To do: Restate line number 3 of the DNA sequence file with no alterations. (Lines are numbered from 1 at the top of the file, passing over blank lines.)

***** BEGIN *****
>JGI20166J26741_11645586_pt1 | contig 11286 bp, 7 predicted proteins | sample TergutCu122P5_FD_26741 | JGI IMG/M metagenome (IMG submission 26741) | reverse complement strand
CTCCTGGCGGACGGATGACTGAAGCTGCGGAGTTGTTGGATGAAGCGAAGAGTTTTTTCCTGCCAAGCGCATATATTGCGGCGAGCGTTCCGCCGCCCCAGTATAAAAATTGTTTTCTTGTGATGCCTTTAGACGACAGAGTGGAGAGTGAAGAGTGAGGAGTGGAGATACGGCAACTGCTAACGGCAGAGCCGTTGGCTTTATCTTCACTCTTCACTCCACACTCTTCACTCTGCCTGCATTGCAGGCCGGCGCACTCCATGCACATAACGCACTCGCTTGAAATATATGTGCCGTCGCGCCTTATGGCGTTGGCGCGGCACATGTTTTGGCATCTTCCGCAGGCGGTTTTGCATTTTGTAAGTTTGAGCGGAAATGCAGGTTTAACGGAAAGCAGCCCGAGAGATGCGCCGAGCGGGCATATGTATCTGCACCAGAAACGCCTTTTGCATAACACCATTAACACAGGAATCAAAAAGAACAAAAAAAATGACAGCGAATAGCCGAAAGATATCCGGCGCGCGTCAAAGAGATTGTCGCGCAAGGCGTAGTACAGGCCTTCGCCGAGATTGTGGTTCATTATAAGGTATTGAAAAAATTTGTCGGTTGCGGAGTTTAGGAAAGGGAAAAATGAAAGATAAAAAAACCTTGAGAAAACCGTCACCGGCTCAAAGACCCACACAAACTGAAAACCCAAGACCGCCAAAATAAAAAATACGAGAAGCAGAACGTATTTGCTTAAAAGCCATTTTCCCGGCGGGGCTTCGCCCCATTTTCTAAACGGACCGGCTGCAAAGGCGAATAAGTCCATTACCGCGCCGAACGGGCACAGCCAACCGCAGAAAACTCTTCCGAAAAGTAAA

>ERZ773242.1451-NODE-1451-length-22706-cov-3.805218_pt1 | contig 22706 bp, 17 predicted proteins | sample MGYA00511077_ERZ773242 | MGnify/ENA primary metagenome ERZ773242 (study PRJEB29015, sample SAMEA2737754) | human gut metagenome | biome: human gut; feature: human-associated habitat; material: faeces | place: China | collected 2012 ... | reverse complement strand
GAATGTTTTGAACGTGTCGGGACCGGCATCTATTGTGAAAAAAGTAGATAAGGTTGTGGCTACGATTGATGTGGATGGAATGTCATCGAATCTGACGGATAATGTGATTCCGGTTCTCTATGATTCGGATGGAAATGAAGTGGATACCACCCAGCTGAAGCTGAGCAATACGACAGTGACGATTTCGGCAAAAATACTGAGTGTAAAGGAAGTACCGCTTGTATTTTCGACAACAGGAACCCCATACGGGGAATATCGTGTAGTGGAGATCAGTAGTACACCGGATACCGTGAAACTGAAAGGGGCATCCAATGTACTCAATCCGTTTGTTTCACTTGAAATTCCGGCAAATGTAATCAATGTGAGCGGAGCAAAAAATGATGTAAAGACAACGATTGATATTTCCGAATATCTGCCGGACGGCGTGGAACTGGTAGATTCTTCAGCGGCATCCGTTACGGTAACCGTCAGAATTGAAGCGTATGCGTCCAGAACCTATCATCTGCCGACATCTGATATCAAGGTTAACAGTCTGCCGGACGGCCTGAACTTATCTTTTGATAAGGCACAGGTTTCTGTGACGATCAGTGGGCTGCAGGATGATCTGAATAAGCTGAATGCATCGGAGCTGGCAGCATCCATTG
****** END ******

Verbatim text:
>ERZ773242.1451-NODE-1451-length-22706-cov-3.805218_pt1 | contig 22706 bp, 17 predicted proteins | sample MGYA00511077_ERZ773242 | MGnify/ENA primary metagenome ERZ773242 (study PRJEB29015, sample SAMEA2737754) | human gut metagenome | biome: human gut; feature: human-associated habitat; material: faeces | place: China | collected 2012 ... | reverse complement strand